Yvonne’s Perfume (1994)


Yvonne’s Perfume Storyline

Summer on Lake Geneva in the ’50s finds Girardot’s would-be writer hiding out from military service and the Algerian War. For a youthful wastrel of enigmatic means, the holiday atmosphere keeps the rest of the world at bay, perfectly setting the scene for a moment of sensual adventure when into his life walks glacial beauty Yvonne (Majani), and fez-wearing associate, the mysterious Dr Meinthe (Marielle). Erotic fascination and a giddy whirl of socialising fill the days that follow, all of it undercut by the realisation of life’s fleeting evanescence.—Time Out

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Yvonne’s Perfume Movie Reviews

taste of Yvonne

Adaptation of a novel by Patrick Modiano, “le parfum d’Yvonne” represents another Patrice Leconte’s success. To make this film, the director drew from several elements dating from his previous movies. Thus, the doctor Meinthe (excellent Jean-Pierre Marielle) is very close to Michel Mortez in “Tandem” (1987) while Yvonne’s sensual beauty evokes Mathilde’s in “the hairdresser’s wife” (1990). So, Leconte turned a novel into a personal movie.

This movie tells a past love story that brings on a deep nostalgia due to gorgeous summer pictures enhanced by a luminous photography. It’s almost a poetic and dreamlike work. And however, this happiness is too good to be true. Indeed, behind this idle and free life, hide zones of shadows. Victor Chmara claims to Yvonne that he is a wealthy Russian earl but he’s nothing of the sort. He’s just a young man who fled Paris so as to avoid his military enlistment (we are in 1958 and at this time, it is the Algerian war). Moreover, he wants to go to the USA but Yvonne refuses because Victor can’t speak English. So, she leaves him and there’s this famous sentence that says: love stories, in general don’t have a happy ending. It is true.

Leconte built his movie on a long flashback and he alternates the story with two of the main characters’ current situation. From this moment, we can take down a strong contrast between the shiny pictures of a celebrated and distant summer and the dark photography to connote a dull present that shows the main characters’ distress and bitterness (especially the doctor Meinthe).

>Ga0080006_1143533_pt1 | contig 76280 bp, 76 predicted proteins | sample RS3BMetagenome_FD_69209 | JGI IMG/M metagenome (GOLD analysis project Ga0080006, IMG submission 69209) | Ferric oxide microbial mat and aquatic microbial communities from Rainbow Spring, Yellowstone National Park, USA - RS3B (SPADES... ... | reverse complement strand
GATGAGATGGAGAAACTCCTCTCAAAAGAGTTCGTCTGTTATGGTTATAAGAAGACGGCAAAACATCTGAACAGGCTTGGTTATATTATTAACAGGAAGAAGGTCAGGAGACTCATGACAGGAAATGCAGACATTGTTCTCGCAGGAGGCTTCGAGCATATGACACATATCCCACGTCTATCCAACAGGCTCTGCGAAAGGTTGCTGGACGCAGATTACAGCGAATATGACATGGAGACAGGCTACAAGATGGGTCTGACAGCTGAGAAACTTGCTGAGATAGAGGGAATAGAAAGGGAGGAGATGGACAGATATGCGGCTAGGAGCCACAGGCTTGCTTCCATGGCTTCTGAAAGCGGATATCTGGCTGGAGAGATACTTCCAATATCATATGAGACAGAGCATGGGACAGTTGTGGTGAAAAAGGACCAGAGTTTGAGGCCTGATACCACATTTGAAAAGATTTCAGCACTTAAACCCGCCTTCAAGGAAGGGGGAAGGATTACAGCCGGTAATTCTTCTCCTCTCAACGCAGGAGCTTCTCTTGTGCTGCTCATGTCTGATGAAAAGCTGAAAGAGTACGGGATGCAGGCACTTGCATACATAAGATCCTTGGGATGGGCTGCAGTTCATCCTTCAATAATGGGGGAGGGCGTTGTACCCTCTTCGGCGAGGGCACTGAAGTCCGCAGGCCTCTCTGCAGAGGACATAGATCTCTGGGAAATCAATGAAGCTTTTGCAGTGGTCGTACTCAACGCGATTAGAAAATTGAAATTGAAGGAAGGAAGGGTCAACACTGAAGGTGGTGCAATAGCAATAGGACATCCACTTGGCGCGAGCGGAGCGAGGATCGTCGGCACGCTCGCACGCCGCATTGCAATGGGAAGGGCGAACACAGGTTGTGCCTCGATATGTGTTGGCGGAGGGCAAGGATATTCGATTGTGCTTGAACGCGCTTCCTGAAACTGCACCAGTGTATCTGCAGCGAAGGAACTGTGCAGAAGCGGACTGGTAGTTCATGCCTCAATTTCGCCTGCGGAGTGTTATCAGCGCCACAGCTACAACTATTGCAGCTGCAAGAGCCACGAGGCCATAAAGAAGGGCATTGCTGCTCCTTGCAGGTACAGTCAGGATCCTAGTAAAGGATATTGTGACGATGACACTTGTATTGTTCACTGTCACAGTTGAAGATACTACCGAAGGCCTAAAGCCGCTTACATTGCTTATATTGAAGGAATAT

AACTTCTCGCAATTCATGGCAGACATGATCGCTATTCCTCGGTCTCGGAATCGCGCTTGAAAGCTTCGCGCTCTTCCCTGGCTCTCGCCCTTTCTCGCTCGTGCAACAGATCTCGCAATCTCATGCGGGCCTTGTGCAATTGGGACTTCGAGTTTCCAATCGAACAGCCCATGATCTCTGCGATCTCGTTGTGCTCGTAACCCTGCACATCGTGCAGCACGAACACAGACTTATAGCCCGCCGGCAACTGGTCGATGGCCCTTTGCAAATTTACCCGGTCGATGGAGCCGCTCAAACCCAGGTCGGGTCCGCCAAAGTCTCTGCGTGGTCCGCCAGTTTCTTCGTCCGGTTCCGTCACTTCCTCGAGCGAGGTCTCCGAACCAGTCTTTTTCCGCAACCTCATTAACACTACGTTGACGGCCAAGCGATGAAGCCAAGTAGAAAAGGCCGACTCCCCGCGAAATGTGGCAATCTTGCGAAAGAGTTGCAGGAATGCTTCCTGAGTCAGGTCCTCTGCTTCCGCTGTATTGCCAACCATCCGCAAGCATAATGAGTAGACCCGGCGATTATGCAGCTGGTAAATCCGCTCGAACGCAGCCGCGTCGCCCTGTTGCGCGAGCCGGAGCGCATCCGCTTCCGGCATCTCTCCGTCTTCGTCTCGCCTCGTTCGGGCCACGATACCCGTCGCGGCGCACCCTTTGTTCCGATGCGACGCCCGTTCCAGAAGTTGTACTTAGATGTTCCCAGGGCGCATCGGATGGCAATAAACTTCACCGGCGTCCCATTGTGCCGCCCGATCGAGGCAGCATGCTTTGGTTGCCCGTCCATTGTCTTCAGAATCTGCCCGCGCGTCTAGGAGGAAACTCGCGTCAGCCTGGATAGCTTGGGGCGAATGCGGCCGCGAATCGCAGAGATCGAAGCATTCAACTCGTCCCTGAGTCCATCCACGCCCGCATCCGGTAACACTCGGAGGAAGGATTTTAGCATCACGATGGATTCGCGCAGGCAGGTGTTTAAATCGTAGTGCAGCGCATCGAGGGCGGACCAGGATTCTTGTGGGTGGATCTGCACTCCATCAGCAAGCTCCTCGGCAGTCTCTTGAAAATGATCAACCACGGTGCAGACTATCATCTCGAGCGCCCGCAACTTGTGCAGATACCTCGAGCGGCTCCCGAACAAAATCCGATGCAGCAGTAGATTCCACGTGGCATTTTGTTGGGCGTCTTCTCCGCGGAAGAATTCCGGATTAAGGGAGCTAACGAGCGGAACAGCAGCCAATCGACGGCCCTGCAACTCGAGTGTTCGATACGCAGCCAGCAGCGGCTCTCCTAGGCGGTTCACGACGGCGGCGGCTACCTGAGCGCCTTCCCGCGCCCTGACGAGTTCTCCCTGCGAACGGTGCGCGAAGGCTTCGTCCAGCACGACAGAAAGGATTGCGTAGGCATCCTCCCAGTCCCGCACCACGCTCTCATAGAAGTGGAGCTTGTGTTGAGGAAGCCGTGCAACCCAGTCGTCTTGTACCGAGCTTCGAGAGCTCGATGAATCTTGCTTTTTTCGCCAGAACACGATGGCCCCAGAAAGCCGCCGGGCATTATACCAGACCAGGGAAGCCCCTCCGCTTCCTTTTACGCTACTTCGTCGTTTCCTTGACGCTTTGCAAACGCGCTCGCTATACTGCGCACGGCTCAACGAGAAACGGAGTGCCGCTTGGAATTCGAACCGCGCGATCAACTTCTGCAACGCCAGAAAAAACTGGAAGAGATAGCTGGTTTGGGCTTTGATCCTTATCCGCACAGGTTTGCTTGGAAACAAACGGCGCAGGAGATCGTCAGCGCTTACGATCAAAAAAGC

A beautiful and bitter movie. If you are a fan of Patrice Leconte, don’t miss this one.

The distraction of beauty.

1958 and the summer of secrets haunt Victor as his memories dwell into the lustful past of Yvonne’s passion. They are accompanied by the eccentric gay Doctor and all together they hide secrets. Director Leconte never reveals in detail the meaning of their secrets but hints on them, allowing the viewer to work that little bit harder. The main interest is the sexual passion the camera has with beautiful Yvonne, a woman of leisure that distracts Victor and the viewer.

Yvonne The Terrible Beauty

What can you say about a film by a leading director that flopped at the box office and whose leading lady was never heard from again (shades of Les Portes de la nuit and Nathalie Nattier) yet has drawn a half dozen sympathetic comments on this very board. For me the twin selling points were Patrice Leconte and Jean-Pierre Marielle and neither let me down. A friend in France whose judgment I value warned me against it and although I could see where she was coming from I’m still glad I saw it. In some respects Leconte has produced the ultimate valentine to lost love and shot it in a hazy, wistful, slightly unreal style the way we tend to remember lost time. The handful of linking scenes featuring the narrator looking back to 1958 are shot in stark, sombre tones contrasting wildly with the pastel palette of the flashbacks set in and around Lake Geneva. The dreamlike quality is present from the start; in a dream there are no formal introductions or elaborate establishing of relationships, they are just there, you meet someone and instantly know them or know all you want or need to know to fall in love. As others have said on this board Leconte withholds information about all the three principals but even with a story as leisurely paced as this one we don’t really care. The eroticism whilst more blatant than in say, The Hairdresser’s Husband, is still light years short of being even soft porn but is in keeping with the dreamlike quality throughout. On balance a fine film which did not deserve its neglect.